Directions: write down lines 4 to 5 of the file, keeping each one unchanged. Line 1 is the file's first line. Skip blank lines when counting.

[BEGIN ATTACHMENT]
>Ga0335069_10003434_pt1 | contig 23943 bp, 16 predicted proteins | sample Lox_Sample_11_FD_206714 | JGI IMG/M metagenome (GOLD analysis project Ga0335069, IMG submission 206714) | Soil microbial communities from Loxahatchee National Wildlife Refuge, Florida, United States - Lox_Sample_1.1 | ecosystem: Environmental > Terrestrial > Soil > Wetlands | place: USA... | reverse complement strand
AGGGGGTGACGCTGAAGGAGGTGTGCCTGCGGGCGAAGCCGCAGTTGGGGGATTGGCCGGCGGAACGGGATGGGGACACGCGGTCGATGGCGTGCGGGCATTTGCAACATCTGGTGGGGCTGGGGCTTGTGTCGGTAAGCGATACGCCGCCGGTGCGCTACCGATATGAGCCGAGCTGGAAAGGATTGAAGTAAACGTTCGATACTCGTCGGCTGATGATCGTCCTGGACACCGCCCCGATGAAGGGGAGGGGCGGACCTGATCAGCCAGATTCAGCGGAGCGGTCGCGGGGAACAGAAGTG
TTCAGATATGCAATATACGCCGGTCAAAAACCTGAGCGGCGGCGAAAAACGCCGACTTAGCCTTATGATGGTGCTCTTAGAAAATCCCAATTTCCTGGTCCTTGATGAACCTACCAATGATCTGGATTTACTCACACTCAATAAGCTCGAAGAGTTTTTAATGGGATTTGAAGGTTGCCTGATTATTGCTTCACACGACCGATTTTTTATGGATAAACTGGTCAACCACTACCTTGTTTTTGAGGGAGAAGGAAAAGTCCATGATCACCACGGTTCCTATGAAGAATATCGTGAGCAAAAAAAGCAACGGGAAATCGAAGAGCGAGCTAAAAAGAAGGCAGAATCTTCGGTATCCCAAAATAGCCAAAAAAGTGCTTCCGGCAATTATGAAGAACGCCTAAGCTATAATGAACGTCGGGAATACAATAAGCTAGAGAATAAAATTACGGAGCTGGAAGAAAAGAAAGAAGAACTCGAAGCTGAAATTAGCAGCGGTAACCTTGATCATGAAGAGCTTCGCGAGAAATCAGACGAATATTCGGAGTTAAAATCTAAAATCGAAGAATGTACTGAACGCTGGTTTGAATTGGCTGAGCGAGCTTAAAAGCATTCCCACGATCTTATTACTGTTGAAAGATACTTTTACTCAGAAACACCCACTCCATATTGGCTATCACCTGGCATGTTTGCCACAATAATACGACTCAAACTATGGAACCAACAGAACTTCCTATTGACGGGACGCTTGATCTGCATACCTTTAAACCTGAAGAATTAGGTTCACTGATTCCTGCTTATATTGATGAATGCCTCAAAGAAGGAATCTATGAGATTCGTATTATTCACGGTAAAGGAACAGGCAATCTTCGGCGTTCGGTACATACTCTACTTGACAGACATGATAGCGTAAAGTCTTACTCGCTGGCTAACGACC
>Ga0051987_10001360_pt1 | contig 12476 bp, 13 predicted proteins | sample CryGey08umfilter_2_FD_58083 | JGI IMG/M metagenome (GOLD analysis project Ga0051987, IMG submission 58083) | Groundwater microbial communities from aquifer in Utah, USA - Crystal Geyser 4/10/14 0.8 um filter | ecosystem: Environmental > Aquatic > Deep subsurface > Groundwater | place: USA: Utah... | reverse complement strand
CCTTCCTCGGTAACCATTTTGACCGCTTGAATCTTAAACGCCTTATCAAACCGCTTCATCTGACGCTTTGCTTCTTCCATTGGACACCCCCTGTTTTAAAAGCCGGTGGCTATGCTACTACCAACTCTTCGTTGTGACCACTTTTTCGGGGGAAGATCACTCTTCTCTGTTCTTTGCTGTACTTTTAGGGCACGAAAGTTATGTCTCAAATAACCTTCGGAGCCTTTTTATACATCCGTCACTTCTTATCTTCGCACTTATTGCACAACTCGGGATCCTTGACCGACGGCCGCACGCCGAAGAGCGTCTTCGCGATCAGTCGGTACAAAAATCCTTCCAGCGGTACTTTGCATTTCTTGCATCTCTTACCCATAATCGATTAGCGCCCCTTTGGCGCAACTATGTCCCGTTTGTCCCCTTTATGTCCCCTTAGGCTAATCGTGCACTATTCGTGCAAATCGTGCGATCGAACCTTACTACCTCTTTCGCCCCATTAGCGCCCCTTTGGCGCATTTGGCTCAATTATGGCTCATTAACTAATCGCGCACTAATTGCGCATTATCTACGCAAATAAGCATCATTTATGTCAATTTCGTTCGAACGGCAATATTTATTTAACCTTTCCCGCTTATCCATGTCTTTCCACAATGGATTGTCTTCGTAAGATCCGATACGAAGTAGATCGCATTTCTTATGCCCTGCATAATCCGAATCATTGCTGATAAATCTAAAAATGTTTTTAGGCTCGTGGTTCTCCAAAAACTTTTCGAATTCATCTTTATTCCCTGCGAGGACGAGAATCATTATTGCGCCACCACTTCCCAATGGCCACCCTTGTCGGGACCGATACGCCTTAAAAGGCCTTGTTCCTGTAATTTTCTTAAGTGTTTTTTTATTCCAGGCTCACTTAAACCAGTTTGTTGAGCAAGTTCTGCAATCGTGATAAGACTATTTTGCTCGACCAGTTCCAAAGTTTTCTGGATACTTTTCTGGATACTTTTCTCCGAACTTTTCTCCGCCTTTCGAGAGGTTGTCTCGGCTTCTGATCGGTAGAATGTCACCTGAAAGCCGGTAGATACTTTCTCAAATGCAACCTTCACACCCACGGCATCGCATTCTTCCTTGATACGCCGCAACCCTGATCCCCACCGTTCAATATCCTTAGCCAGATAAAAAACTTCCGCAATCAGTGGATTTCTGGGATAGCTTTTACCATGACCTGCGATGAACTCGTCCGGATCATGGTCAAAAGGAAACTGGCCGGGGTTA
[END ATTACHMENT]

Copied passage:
>Ga0051987_10001360_pt1 | contig 12476 bp, 13 predicted proteins | sample CryGey08umfilter_2_FD_58083 | JGI IMG/M metagenome (GOLD analysis project Ga0051987, IMG submission 58083) | Groundwater microbial communities from aquifer in Utah, USA - Crystal Geyser 4/10/14 0.8 um filter | ecosystem: Environmental > Aquatic > Deep subsurface > Groundwater | place: USA: Utah... | reverse complement strand
CCTTCCTCGGTAACCATTTTGACCGCTTGAATCTTAAACGCCTTATCAAACCGCTTCATCTGACGCTTTGCTTCTTCCATTGGACACCCCCTGTTTTAAAAGCCGGTGGCTATGCTACTACCAACTCTTCGTTGTGACCACTTTTTCGGGGGAAGATCACTCTTCTCTGTTCTTTGCTGTACTTTTAGGGCACGAAAGTTATGTCTCAAATAACCTTCGGAGCCTTTTTATACATCCGTCACTTCTTATCTTCGCACTTATTGCACAACTCGGGATCCTTGACCGACGGCCGCACGCCGAAGAGCGTCTTCGCGATCAGTCGGTACAAAAATCCTTCCAGCGGTACTTTGCATTTCTTGCATCTCTTACCCATAATCGATTAGCGCCCCTTTGGCGCAACTATGTCCCGTTTGTCCCCTTTATGTCCCCTTAGGCTAATCGTGCACTATTCGTGCAAATCGTGCGATCGAACCTTACTACCTCTTTCGCCCCATTAGCGCCCCTTTGGCGCATTTGGCTCAATTATGGCTCATTAACTAATCGCGCACTAATTGCGCATTATCTACGCAAATAAGCATCATTTATGTCAATTTCGTTCGAACGGCAATATTTATTTAACCTTTCCCGCTTATCCATGTCTTTCCACAATGGATTGTCTTCGTAAGATCCGATACGAAGTAGATCGCATTTCTTATGCCCTGCATAATCCGAATCATTGCTGATAAATCTAAAAATGTTTTTAGGCTCGTGGTTCTCCAAAAACTTTTCGAATTCATCTTTATTCCCTGCGAGGACGAGAATCATTATTGCGCCACCACTTCCCAATGGCCACCCTTGTCGGGACCGATACGCCTTAAAAGGCCTTGTTCCTGTAATTTTCTTAAGTGTTTTTTTATTCCAGGCTCACTTAAACCAGTTTGTTGAGCAAGTTCTGCAATCGTGATAAGACTATTTTGCTCGACCAGTTCCAAAGTTTTCTGGATACTTTTCTGGATACTTTTCTCCGAACTTTTCTCCGCCTTTCGAGAGGTTGTCTCGGCTTCTGATCGGTAGAATGTCACCTGAAAGCCGGTAGATACTTTCTCAAATGCAACCTTCACACCCACGGCATCGCATTCTTCCTTGATACGCCGCAACCCTGATCCCCACCGTTCAATATCCTTAGCCAGATAAAAAACTTCCGCAATCAGTGGATTTCTGGGATAGCTTTTACCATGACCTGCGATGAACTCGTCCGGATCATGGTCAAAAGGAAACTGGCCGGGGTTA